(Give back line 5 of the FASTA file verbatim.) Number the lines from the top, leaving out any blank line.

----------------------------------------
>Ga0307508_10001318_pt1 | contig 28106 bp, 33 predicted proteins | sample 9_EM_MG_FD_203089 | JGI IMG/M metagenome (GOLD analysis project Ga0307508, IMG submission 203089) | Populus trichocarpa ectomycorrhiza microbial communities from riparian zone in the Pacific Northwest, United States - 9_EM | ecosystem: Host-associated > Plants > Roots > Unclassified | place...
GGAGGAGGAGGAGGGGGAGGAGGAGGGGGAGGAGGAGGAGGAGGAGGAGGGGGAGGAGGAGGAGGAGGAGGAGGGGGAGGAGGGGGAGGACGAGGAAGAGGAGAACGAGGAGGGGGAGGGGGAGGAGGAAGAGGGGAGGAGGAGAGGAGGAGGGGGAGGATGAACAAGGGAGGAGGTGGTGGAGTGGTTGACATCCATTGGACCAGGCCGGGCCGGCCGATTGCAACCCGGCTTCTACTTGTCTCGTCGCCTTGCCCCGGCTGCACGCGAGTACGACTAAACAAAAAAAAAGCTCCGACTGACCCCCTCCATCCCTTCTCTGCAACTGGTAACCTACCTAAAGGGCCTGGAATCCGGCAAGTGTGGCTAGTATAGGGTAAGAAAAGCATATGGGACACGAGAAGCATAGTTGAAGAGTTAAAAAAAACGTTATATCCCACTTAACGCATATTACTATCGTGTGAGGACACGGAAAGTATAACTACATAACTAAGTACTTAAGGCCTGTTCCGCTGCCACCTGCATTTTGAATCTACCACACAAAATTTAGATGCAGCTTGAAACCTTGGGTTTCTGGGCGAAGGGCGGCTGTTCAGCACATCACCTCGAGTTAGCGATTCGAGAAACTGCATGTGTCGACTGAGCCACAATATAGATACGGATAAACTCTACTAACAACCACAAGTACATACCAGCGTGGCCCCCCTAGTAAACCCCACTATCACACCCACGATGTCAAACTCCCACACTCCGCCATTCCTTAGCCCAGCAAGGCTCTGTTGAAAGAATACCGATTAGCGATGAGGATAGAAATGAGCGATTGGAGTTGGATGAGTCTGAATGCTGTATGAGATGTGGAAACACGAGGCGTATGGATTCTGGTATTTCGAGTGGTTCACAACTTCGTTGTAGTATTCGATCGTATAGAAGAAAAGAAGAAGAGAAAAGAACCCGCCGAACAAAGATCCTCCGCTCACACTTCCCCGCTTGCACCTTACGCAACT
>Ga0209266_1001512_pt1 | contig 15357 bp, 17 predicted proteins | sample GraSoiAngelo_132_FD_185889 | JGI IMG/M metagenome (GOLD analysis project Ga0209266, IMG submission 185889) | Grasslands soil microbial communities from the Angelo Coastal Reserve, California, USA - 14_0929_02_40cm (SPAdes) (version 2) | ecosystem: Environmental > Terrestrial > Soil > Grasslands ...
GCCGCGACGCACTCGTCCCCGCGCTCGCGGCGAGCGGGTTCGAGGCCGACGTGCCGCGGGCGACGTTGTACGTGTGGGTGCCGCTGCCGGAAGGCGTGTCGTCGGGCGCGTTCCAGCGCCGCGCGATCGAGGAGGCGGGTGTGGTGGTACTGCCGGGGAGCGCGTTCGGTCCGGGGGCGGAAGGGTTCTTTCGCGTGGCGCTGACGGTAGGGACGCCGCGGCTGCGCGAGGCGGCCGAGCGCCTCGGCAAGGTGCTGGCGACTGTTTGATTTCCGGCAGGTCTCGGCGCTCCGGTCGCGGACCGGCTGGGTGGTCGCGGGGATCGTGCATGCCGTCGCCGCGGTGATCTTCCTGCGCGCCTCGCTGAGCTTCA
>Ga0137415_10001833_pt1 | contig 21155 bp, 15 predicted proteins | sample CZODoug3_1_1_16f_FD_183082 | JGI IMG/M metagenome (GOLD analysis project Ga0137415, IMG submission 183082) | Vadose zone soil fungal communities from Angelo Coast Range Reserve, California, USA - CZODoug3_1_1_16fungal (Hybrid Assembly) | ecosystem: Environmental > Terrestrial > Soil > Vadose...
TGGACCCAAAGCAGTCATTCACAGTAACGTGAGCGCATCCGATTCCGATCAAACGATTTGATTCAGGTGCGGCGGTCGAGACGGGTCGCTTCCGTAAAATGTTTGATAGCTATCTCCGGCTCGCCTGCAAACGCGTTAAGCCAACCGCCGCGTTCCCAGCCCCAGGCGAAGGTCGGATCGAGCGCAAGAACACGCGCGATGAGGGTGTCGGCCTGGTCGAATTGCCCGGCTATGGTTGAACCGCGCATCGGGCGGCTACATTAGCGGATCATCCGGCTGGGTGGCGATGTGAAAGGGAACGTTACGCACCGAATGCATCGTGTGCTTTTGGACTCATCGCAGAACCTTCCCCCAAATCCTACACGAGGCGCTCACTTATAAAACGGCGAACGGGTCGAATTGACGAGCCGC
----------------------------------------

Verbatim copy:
>Ga0137415_10001833_pt1 | contig 21155 bp, 15 predicted proteins | sample CZODoug3_1_1_16f_FD_183082 | JGI IMG/M metagenome (GOLD analysis project Ga0137415, IMG submission 183082) | Vadose zone soil fungal communities from Angelo Coast Range Reserve, California, USA - CZODoug3_1_1_16fungal (Hybrid Assembly) | ecosystem: Environmental > Terrestrial > Soil > Vadose...